Solving the Wrong Problem

While talking to a business owner recently, our discussion turned to a pesky problem the company had been facing: The irrigation system used for their plants consisted of a water delivery component which made use of emitters with tiny nozzles. Over time, the mix of nutrients in the water caused a buildup of deposits around the nozzle, eventually blocking water flow.

During our initial discussions, I proposed a solution involving a sensor network that would use an array of cheap moisture sensors to detect when soil moisture was below a certain threshold, and then fire off an alert to a human whenever an error was detected. But in the end, a simpler and more economic solution was discovered: Switching to a water delivery system that did not rely on the clog-prone emitters.

It’s a far less-sexy solution, certainly. But look at the upside: Additional components mean additional potential points of failure. The overhead of adding a new system to work around the problem was avoided, and instead the root cause of the problem was addressed.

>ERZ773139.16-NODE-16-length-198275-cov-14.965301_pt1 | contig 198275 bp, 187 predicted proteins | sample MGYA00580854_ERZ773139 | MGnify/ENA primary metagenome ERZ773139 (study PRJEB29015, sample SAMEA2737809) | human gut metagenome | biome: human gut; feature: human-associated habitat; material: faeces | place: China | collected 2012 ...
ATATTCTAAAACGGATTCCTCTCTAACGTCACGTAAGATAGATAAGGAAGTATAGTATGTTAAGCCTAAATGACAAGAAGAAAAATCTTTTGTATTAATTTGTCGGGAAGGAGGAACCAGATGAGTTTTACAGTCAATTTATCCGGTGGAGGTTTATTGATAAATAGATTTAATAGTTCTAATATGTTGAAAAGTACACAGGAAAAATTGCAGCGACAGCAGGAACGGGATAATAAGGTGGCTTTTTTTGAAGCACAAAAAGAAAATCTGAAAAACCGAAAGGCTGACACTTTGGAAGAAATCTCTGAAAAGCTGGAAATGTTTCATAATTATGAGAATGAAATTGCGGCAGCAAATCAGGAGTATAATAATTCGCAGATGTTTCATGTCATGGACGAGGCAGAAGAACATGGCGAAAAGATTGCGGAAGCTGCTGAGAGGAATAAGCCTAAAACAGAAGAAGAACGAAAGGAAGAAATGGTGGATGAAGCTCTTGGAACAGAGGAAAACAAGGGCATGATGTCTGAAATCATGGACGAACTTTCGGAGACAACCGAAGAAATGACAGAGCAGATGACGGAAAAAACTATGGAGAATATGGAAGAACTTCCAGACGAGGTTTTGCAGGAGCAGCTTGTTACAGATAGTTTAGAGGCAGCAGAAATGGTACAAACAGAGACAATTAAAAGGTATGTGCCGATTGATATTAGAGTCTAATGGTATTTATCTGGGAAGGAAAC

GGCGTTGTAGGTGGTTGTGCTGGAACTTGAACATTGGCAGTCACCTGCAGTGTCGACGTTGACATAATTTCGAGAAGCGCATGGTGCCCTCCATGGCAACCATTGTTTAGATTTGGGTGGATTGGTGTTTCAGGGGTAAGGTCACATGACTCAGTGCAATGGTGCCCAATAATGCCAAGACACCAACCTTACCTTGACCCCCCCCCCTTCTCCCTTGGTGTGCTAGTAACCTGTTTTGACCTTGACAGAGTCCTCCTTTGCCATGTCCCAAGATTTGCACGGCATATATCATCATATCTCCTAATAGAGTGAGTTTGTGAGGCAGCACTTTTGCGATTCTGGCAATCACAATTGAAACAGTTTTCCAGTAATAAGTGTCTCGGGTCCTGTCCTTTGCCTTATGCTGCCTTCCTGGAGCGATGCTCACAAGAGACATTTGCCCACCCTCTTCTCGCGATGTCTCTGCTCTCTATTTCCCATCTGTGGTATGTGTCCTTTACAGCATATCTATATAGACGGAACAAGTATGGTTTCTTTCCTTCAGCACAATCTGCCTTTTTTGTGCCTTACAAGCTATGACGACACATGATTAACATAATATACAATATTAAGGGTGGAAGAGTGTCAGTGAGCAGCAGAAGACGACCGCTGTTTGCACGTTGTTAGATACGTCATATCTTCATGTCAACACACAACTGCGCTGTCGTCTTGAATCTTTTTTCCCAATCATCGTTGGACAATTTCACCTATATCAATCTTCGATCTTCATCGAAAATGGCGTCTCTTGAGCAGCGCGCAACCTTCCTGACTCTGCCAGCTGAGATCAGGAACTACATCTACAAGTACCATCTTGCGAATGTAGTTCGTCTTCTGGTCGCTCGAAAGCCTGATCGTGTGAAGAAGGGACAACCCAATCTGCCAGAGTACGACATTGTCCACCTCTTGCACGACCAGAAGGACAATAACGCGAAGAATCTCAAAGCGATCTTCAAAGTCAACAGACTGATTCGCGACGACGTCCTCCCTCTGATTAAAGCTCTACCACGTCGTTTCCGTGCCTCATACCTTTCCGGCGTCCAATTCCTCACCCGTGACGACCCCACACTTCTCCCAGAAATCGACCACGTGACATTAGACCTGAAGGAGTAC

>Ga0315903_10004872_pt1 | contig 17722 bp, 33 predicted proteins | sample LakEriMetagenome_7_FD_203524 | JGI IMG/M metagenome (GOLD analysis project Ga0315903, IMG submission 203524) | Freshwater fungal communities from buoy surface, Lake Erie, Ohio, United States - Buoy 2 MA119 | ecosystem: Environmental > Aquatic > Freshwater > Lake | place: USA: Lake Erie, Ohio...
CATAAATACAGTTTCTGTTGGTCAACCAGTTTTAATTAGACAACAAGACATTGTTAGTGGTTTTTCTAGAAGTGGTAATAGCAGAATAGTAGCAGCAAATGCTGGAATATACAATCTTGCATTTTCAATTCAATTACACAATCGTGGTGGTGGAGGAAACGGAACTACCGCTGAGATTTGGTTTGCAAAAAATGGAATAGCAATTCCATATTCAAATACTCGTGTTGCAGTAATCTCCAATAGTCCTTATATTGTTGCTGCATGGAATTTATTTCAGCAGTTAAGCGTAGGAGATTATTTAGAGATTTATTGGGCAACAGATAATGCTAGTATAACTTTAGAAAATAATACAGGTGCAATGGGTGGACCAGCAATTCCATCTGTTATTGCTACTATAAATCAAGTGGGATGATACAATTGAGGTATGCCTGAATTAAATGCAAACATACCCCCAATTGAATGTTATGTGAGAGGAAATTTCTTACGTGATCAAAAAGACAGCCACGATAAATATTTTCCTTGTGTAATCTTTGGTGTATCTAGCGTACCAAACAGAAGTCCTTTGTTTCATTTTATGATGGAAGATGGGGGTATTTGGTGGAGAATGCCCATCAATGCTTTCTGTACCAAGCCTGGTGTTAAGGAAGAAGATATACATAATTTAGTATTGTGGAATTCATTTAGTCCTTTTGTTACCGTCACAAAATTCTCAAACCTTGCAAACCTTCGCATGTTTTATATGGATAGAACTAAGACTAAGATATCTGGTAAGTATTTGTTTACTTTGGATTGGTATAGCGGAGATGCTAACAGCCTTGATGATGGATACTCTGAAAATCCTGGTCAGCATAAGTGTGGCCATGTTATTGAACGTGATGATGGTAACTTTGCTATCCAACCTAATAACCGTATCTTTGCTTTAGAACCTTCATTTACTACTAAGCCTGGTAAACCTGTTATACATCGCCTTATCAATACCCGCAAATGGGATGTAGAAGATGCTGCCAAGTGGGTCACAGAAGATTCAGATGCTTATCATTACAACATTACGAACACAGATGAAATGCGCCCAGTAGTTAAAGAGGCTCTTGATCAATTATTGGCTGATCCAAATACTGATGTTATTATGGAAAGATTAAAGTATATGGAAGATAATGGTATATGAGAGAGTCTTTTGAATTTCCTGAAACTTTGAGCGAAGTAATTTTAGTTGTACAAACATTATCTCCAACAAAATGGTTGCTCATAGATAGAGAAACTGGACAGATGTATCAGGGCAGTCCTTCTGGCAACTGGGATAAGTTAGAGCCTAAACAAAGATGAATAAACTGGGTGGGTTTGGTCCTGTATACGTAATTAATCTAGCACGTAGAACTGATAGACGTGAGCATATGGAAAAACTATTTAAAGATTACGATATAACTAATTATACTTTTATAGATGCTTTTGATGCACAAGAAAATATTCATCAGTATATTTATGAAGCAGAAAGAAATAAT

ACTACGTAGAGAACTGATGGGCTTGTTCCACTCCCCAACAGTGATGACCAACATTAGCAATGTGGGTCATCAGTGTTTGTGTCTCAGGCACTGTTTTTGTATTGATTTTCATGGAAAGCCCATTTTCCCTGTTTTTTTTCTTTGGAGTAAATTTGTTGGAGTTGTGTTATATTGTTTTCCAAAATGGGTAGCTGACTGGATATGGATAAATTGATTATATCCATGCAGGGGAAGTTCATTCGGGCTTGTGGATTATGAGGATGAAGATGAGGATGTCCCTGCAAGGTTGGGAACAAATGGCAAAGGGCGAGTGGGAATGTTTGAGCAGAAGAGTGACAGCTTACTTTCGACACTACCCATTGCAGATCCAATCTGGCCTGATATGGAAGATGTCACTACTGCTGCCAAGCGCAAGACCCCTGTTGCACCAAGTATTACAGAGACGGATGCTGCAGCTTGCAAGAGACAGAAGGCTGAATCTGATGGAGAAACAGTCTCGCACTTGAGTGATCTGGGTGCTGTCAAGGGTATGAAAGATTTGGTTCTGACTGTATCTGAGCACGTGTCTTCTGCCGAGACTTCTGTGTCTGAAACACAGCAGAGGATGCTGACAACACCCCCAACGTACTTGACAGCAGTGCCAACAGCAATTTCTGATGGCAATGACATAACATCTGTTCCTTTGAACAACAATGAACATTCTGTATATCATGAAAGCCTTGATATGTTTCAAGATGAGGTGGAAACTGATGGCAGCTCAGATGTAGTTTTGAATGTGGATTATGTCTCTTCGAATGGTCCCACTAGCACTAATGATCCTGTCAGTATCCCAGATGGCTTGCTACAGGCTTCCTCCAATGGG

Complexity is not always bad; sometimes you need to introduce complexity in the form of new systems or components that bring real value. But most of the time the very best solutions are simple. If you find yourself mired in a problem that seems to have no simple solution, take it as a red flag: You may be so focused on the minutia that you have lost the ability to zoom out and look at the bigger picture.

In other words, if no simple solution to your problem exists, you may be solving the wrong problem.